Even if we were to find some indicia of agency related to the precise transaction at issue, plaintiff failed to make reasonable inquiry with defendant to verify the extent of Fahd's authority.  “Parties dealing with an agent do so at their own peril and must make the necessary effort to discover” the true scope of the agent's authority (Barden & Robeson Corp. v. Czyz, 245 A.D.2d 599, 600, 665 N.Y.S.2d 442 [1997];  see Ford v. Unity Hosp., 32 N.Y.2d at 472, 346 N.Y.S.2d 238, 299 N.E.2d 659;  Legal Aid Socy. of Northeastern N.Y. v. Economic Opportunity Commn. of Nassau County, 132 A.D.2d 113, 115, 521 N.Y.S.2d 833 [1987] ).   Plaintiff should have been, and actually was, suspicious of some aspects of the prepayment arrangement.   Although the proposal listed the purchase price, the prepayment was not credited nor even mentioned in any document.   Several documents, including the order checklist, specifically stated that no prepayment was contemplated.   Plaintiff's treasurer even inquired of Fahd as to why the prepayment check was being made payable to his personal company rather than defendant, but blindly accepted his answer without contacting defendant to confirm this unusual arrangement (see Arol Dev. Corp. v. Whitman & Ransom, 215 A.D.2d 145, 146, 626 N.Y.S.2d 118 [1995];  Legal Aid Socy. of Northeastern N.Y. v. Economic Opportunity Commn. of Nassau County, 132 A.D.2d at 115, 521 N.Y.S.2d 833).   No receipt was given or requested for the $55,000 prepayment.   Defendant's literature listed a toll-free telephone number for customer inquiries, yet plaintiff did not even place a call to verify Fahd's authority (compare Federal Ins. Co. v. Diamond Kamvakis & Co., 144 A.D.2d 42, 46-47, 536 N.Y.S.2d 760 [1989], lv. denied 74 N.Y.2d 604, 543 N.Y.S.2d 397, 541 N.E.2d 426 [1989] ).   Under the circumstances, plaintiff failed to establish that Fahd had apparent authority to act on defendant's behalf in accepting the prepayment check (see First Natl. of N. Am. v. Nations Credit Corp., 305 A.D.2d 536, 537, 762 N.Y.S.2d 414 [2003];  Fleet Bank v. Consola, Ricciteli, Squadere Post No. 17, 268 A.D.2d 627, 630, 701 N.Y.S.2d 182 [2000];  Meade v. Finger Lakes-Seneca Coop. Ins. Co., 184 A.D.2d 952, 953, 584 N.Y.S.2d 937 [1992] ).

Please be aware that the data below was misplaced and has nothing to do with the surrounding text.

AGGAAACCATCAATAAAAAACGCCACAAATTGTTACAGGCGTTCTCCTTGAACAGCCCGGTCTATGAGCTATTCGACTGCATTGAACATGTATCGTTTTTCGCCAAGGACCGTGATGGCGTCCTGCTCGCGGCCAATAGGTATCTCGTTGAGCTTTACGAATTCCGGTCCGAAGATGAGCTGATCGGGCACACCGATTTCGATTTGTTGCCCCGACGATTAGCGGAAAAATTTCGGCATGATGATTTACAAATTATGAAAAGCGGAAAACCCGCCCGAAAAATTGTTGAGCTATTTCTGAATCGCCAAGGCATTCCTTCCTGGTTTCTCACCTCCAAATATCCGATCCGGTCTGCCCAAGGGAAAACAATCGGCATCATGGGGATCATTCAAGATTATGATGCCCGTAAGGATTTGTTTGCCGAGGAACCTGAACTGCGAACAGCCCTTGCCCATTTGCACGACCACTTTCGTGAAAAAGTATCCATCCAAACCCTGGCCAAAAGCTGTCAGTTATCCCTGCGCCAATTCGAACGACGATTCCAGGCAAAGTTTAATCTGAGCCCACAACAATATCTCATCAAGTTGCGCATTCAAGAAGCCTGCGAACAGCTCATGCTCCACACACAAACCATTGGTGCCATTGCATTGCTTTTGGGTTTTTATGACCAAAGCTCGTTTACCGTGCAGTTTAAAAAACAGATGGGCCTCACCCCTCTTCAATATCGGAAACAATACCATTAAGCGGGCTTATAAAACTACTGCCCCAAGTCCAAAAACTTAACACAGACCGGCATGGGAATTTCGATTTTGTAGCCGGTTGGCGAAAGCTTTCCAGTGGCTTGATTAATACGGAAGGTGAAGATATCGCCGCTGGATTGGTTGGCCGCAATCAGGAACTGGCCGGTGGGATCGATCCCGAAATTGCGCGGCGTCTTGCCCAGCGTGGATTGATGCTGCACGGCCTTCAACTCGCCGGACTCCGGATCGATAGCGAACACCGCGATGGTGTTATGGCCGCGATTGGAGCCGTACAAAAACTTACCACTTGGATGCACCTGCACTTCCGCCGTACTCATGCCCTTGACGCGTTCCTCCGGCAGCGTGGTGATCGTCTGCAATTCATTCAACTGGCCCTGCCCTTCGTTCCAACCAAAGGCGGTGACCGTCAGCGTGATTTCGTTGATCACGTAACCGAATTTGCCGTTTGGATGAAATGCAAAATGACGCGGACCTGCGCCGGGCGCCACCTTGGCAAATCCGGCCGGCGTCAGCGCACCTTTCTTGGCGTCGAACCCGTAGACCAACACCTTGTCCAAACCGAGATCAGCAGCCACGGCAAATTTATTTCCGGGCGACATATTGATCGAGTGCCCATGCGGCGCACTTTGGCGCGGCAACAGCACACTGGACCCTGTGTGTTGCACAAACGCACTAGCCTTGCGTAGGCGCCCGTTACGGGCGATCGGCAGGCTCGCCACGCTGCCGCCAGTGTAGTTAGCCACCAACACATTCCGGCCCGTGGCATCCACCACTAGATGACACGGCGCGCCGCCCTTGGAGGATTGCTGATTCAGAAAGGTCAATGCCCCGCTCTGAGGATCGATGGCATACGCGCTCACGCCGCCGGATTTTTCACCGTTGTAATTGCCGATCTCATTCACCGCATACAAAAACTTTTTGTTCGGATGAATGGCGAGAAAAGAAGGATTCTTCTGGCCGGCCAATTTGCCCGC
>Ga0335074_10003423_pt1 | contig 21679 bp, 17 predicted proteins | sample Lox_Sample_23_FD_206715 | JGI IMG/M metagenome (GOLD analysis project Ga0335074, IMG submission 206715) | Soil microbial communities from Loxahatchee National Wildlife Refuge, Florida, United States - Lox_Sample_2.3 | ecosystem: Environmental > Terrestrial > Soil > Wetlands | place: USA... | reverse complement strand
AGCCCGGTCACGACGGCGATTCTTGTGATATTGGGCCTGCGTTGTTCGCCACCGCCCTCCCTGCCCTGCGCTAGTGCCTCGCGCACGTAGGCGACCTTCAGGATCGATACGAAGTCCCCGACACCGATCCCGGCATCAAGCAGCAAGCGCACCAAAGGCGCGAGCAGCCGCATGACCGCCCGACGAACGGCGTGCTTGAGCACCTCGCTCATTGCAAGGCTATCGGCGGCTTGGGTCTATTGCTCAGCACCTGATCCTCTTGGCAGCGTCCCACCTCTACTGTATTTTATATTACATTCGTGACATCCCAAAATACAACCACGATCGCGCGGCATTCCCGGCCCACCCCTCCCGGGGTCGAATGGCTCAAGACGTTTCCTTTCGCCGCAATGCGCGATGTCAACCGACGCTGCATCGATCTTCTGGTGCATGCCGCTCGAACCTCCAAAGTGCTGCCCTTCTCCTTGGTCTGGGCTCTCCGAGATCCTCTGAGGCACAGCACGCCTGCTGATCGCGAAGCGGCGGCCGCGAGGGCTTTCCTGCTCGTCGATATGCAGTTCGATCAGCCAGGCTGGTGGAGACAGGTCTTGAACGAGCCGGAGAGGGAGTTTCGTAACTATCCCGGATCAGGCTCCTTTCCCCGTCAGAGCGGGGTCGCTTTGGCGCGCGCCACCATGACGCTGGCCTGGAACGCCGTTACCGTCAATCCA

ORDERED that the amended judgment is reversed, on the law, with costs, and complaint dismissed.

KANE, J.

SPAIN, J.P., LAHTINEN, MALONE JR. and STEIN, JJ., concur.

Copied to clipboard